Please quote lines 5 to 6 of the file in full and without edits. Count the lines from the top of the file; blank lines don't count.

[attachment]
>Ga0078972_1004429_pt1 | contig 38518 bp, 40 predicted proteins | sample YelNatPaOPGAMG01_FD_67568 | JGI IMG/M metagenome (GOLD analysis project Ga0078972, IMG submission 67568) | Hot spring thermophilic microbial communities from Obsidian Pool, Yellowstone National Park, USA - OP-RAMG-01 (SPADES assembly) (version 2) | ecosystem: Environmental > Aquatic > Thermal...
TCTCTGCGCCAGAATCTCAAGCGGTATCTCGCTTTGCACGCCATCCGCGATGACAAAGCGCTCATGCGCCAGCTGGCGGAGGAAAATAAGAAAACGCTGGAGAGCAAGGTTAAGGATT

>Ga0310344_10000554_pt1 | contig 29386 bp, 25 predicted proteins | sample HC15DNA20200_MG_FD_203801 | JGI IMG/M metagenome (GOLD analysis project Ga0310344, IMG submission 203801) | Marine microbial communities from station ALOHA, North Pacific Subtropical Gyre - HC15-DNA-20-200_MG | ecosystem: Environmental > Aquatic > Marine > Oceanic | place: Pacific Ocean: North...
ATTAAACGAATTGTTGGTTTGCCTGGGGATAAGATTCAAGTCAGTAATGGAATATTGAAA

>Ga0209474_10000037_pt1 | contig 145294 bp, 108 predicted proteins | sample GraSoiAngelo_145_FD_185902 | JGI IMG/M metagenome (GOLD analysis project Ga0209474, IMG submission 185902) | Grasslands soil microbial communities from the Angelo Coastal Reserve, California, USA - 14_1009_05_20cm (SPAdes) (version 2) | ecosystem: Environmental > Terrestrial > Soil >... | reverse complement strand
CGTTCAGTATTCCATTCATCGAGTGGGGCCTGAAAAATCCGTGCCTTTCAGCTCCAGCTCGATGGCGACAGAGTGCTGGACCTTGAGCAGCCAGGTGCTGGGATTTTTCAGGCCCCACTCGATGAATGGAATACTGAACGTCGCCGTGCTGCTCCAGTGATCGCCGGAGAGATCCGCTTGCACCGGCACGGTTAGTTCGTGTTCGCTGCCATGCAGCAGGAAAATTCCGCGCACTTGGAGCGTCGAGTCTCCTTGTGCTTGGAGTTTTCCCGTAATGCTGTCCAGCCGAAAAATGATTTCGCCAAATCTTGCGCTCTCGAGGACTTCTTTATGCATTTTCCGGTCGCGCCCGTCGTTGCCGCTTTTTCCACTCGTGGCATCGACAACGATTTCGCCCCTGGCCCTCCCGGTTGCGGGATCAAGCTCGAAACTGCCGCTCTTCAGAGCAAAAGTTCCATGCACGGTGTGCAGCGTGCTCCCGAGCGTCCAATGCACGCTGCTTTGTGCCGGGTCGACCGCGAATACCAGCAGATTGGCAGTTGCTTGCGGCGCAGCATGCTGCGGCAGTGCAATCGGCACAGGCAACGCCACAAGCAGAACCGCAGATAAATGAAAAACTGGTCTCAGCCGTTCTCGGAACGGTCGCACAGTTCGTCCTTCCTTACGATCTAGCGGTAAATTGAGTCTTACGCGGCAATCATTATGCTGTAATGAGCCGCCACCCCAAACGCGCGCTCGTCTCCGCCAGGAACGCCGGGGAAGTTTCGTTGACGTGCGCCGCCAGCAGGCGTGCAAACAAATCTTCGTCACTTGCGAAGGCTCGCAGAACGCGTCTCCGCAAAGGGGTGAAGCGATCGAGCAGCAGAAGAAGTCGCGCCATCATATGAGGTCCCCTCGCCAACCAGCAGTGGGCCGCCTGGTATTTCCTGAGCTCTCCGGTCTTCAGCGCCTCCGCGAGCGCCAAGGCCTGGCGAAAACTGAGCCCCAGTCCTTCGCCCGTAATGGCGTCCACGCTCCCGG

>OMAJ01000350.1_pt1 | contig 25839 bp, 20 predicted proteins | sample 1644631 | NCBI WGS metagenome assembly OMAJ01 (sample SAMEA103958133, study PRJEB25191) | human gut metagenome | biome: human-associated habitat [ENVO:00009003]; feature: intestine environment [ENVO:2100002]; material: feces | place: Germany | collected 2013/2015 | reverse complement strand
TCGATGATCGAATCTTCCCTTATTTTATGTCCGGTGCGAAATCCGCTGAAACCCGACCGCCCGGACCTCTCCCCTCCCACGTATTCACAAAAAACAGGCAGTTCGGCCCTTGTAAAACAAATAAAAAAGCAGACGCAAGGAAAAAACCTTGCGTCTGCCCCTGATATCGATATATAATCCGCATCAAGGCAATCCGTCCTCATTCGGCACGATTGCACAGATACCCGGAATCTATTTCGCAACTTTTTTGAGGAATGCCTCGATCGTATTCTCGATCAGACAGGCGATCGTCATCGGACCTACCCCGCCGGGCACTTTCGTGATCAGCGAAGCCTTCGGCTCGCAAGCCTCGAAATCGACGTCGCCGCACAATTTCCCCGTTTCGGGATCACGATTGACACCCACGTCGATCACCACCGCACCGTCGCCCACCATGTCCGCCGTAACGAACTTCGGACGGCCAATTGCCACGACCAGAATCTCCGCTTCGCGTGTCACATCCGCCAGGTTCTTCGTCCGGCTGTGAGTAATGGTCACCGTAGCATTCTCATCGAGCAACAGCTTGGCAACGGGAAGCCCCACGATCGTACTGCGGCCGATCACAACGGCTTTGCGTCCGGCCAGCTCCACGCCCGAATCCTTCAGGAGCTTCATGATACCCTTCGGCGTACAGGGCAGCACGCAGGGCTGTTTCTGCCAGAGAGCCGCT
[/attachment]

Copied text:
>Ga0209474_10000037_pt1 | contig 145294 bp, 108 predicted proteins | sample GraSoiAngelo_145_FD_185902 | JGI IMG/M metagenome (GOLD analysis project Ga0209474, IMG submission 185902) | Grasslands soil microbial communities from the Angelo Coastal Reserve, California, USA - 14_1009_05_20cm (SPAdes) (version 2) | ecosystem: Environmental > Terrestrial > Soil >... | reverse complement strand
CGTTCAGTATTCCATTCATCGAGTGGGGCCTGAAAAATCCGTGCCTTTCAGCTCCAGCTCGATGGCGACAGAGTGCTGGACCTTGAGCAGCCAGGTGCTGGGATTTTTCAGGCCCCACTCGATGAATGGAATACTGAACGTCGCCGTGCTGCTCCAGTGATCGCCGGAGAGATCCGCTTGCACCGGCACGGTTAGTTCGTGTTCGCTGCCATGCAGCAGGAAAATTCCGCGCACTTGGAGCGTCGAGTCTCCTTGTGCTTGGAGTTTTCCCGTAATGCTGTCCAGCCGAAAAATGATTTCGCCAAATCTTGCGCTCTCGAGGACTTCTTTATGCATTTTCCGGTCGCGCCCGTCGTTGCCGCTTTTTCCACTCGTGGCATCGACAACGATTTCGCCCCTGGCCCTCCCGGTTGCGGGATCAAGCTCGAAACTGCCGCTCTTCAGAGCAAAAGTTCCATGCACGGTGTGCAGCGTGCTCCCGAGCGTCCAATGCACGCTGCTTTGTGCCGGGTCGACCGCGAATACCAGCAGATTGGCAGTTGCTTGCGGCGCAGCATGCTGCGGCAGTGCAATCGGCACAGGCAACGCCACAAGCAGAACCGCAGATAAATGAAAAACTGGTCTCAGCCGTTCTCGGAACGGTCGCACAGTTCGTCCTTCCTTACGATCTAGCGGTAAATTGAGTCTTACGCGGCAATCATTATGCTGTAATGAGCCGCCACCCCAAACGCGCGCTCGTCTCCGCCAGGAACGCCGGGGAAGTTTCGTTGACGTGCGCCGCCAGCAGGCGTGCAAACAAATCTTCGTCACTTGCGAAGGCTCGCAGAACGCGTCTCCGCAAAGGGGTGAAGCGATCGAGCAGCAGAAGAAGTCGCGCCATCATATGAGGTCCCCTCGCCAACCAGCAGTGGGCCGCCTGGTATTTCCTGAGCTCTCCGGTCTTCAGCGCCTCCGCGAGCGCCAAGGCCTGGCGAAAACTGAGCCCCAGTCCTTCGCCCGTAATGGCGTCCACGCTCCCGG